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Details for The Apple Doesn't Fall Far From The Tree, Bonarda

Matías Riccitelli
(click to find out more)


The largest, most famous and most productive winemaking region in Argentina, Mendoza is also one of the driest places in the world.  The Andes soar into the skyline and catch any rainfall headed Mendoza’s way.
Mendoza is so dry that its vineyards must be irrigated using meltwater from the mountains.  Lots of sunshine and almost no rain make ripening healthy grapes easy, and control over irrigation allows producers to make lots of dilute wine or small amounts of concentrated wine, as they desire.  There has been a massive shift towards the latter since the ’90s.
Mendoza is a huge area with a number of sub-regions, the most notable being Maipú, Luján de Cuyo and, perhaps the most exciting, the relative newcomer Valle de Uco.  A number of well-resourced wineries have invested in this high-altitude sub-region where nights are cool and the wines’ acidity is consequently high.
Malbec is the undisputed champion variety to grow in Mendoza, and so successful has it been here that Argentina is now considered to be the grape’s true home, despite its origins in Bordeaux.  Cabernet Sauvignon, Bonarda, Syrah and Tempranillo are other important red grapes.  Whites are less-planted, at least outside of the Valle de Uco, with Chardonnay and Torrontés being the main varieties.

Matías Riccitelli

Thirty-six-year-old Matías is the son of the renowned Jorge Riccitelli, chief winemaker at Argentinean giant Bodega Norton since 1992.  Mentored by his father from an early age, he worked as head winemaker at Fabre Montmayou before founding his own winery in 2009 at Vistalba in Luján de Cuyo, the heart of the Mendoza region.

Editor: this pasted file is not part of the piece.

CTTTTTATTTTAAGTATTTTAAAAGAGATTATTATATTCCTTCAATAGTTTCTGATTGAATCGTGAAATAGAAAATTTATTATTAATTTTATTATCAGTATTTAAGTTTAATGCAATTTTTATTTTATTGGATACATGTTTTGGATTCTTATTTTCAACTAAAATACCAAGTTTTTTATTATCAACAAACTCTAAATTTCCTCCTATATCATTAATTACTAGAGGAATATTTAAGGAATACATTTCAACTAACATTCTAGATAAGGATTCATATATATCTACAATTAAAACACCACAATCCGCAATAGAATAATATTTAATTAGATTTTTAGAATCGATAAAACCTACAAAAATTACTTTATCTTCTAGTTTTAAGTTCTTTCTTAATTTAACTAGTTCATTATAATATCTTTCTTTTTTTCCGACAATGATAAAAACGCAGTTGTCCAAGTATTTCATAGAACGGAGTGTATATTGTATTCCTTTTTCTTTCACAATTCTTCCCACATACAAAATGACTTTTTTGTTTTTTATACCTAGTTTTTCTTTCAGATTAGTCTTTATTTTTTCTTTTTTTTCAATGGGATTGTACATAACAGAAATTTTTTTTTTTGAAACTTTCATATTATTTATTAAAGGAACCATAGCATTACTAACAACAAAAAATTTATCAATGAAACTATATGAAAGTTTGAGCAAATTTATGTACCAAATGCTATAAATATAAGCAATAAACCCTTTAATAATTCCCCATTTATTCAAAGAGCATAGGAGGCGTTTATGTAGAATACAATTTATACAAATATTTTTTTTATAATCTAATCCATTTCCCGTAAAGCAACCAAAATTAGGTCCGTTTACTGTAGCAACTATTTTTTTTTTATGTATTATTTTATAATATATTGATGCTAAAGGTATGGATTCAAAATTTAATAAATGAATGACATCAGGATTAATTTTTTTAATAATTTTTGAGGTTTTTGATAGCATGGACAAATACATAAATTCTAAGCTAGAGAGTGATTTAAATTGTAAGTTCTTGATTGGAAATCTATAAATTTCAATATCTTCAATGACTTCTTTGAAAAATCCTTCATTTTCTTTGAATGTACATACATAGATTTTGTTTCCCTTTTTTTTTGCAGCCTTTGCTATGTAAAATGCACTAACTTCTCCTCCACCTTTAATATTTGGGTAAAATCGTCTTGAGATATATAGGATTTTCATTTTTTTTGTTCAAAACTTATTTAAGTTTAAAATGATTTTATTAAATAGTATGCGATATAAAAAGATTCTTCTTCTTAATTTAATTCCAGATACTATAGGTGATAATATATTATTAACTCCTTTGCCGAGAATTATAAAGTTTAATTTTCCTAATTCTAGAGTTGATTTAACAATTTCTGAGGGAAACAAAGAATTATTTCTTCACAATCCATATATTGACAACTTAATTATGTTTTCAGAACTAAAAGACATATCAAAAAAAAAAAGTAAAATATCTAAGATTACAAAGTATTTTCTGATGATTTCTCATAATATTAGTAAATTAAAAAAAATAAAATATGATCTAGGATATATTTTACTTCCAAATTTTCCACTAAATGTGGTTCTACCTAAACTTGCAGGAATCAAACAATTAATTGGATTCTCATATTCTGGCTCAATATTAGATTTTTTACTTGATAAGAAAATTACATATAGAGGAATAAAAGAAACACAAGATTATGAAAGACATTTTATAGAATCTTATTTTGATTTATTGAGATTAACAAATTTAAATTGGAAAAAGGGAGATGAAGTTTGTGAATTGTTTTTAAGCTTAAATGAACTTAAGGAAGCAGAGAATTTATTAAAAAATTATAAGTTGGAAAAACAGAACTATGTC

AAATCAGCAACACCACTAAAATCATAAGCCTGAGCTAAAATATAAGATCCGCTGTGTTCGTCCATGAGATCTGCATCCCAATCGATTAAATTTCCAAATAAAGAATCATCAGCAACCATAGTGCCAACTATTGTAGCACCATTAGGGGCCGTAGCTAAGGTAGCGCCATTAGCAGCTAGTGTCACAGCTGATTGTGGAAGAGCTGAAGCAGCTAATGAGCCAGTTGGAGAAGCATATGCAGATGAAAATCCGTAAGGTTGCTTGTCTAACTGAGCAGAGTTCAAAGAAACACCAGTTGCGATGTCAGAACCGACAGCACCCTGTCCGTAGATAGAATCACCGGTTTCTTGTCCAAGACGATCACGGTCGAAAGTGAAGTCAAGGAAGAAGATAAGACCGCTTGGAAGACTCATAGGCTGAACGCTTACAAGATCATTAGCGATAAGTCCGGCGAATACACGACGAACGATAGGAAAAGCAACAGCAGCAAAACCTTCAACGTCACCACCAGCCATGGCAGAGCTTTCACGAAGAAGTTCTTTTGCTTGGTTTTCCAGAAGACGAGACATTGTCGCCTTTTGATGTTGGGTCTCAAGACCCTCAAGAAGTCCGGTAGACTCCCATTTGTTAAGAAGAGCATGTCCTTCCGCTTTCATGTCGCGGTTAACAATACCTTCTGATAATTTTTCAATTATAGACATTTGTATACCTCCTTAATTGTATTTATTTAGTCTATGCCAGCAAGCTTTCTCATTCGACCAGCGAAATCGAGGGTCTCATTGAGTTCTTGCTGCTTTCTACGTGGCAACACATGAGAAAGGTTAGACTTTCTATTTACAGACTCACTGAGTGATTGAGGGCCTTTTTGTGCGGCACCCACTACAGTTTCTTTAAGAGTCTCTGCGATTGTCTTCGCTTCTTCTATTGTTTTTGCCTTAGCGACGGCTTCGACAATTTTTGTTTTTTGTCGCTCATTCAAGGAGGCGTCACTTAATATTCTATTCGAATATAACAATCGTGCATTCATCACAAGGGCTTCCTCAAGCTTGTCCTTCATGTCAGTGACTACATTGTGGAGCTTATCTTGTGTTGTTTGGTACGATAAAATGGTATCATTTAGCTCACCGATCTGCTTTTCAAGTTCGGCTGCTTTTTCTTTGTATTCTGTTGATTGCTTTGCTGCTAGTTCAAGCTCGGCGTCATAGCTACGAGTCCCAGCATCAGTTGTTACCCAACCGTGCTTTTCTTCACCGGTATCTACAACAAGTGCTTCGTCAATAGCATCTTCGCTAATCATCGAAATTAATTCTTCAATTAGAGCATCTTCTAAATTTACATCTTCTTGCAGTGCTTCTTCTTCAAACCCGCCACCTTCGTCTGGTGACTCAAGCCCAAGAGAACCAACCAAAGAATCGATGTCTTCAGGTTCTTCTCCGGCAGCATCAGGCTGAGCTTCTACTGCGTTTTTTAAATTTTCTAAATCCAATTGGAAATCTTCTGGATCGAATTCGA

At only 20 hectares of vineyards (although some additional fruit is bought in), this is a very boutique operation by Argentinian standards.  By contrast, Bodega Norton has around 1300 hectares.  The focus is on Malbec, with four separate ones including the flagship Republica del Malbec from centenarian vines.  Joining the Malbec in his Vineyard Selection range is a Cabernet Franc and a Chardonnay, the latter from vineyards in the higher, cooler Valle de Uco to the south.
Valle de Uco also contributes the fruit for the two whites in his mid-priced Apple Doesn’t Fall Far From The Tree range (a reference to his famous father), whose reds include a Cabernet Sauvignon and a Bonarda as well as the obligatory Malbec.  Finally there is Hey Malbec! from younger vines which you may have spotted in Majestic.  Not content just with Mendoza, he also makes an old-vine Merlot and Sémillon in Patagonia at Fabre Montmayou where he used to work.

about this wine About this wine

This Bonarda comes from a 60-year-old vineyard close to Matias’s new winery (completed in 2013) in Vistalba, Luján de Cuyo.  All vineyards here have to be irrigated (annual rainfall is just 20 cm) and this one uses the traditional technique of flood irrigation.  This is less efficient than modern drip irrigation but has the advantage of driving the vine roots deep.  Indeed, older vineyards like this are hard to convert to drip irrigation because there are no roots near the surface.
The late-ripening Bonarda is usually the last grape to be picked at Vistalba, around the middle of April.  A green harvest is performed in December, picking and discarding some of the bunches so the vines can concentrate their energies on those that remain.  2013 was an excellent vintage in the region, with a cool spell late in the season prolonging the ripening period.  Harvesting was by hand into small 20kg trays to avoid damage to the fruit, followed by meticulous hand-sorting at the winery to remove any damaged or diseased bunches.
Fermentation took place at a controlled temperature of 26°C for a long 30 days, with four pump-overs each day.  That’s a lot of skin contact, which should produce a deep and concentrated wine.  15% of the juice was bled from the vat early in the fermentation to increase the ratio of skins to juice, boosting the concentration still further.  The wine was aged for a year in French oak barrels, before being clarified with fresh egg whites and then bottled.

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